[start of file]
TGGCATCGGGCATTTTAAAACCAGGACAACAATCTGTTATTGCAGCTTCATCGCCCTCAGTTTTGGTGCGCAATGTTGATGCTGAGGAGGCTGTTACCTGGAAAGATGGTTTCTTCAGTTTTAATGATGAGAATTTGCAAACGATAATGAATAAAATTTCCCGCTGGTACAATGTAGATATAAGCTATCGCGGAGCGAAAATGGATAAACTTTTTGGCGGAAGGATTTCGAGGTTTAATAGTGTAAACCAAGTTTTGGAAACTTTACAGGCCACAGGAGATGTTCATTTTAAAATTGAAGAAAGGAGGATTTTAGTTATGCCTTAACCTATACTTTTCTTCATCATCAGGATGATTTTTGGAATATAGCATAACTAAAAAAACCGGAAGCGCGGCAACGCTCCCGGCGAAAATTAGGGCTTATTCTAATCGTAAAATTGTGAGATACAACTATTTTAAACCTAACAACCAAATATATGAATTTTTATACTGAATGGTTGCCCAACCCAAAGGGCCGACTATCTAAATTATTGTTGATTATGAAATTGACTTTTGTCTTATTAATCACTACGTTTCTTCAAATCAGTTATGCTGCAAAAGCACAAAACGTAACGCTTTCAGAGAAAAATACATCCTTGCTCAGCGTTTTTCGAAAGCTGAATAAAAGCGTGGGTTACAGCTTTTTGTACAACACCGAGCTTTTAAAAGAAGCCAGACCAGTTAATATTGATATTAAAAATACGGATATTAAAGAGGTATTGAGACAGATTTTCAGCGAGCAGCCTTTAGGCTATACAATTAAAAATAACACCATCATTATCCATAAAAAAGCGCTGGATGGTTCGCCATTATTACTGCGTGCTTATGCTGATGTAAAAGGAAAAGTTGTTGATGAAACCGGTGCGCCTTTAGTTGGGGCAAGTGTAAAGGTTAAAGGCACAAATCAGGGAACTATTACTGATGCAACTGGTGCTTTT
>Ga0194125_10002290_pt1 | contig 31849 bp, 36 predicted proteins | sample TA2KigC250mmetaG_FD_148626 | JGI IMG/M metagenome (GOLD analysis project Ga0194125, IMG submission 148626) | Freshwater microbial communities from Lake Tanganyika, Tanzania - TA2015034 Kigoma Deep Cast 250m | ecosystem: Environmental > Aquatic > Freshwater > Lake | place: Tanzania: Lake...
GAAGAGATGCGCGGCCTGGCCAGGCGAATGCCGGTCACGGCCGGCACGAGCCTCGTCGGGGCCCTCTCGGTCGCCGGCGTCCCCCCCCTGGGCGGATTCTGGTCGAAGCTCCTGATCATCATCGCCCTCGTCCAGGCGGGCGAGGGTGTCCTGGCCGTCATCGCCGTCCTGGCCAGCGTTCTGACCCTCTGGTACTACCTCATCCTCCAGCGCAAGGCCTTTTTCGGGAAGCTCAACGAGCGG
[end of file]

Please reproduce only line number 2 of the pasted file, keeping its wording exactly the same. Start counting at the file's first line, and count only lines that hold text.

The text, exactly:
>Ga0194125_10002290_pt1 | contig 31849 bp, 36 predicted proteins | sample TA2KigC250mmetaG_FD_148626 | JGI IMG/M metagenome (GOLD analysis project Ga0194125, IMG submission 148626) | Freshwater microbial communities from Lake Tanganyika, Tanzania - TA2015034 Kigoma Deep Cast 250m | ecosystem: Environmental > Aquatic > Freshwater > Lake | place: Tanzania: Lake...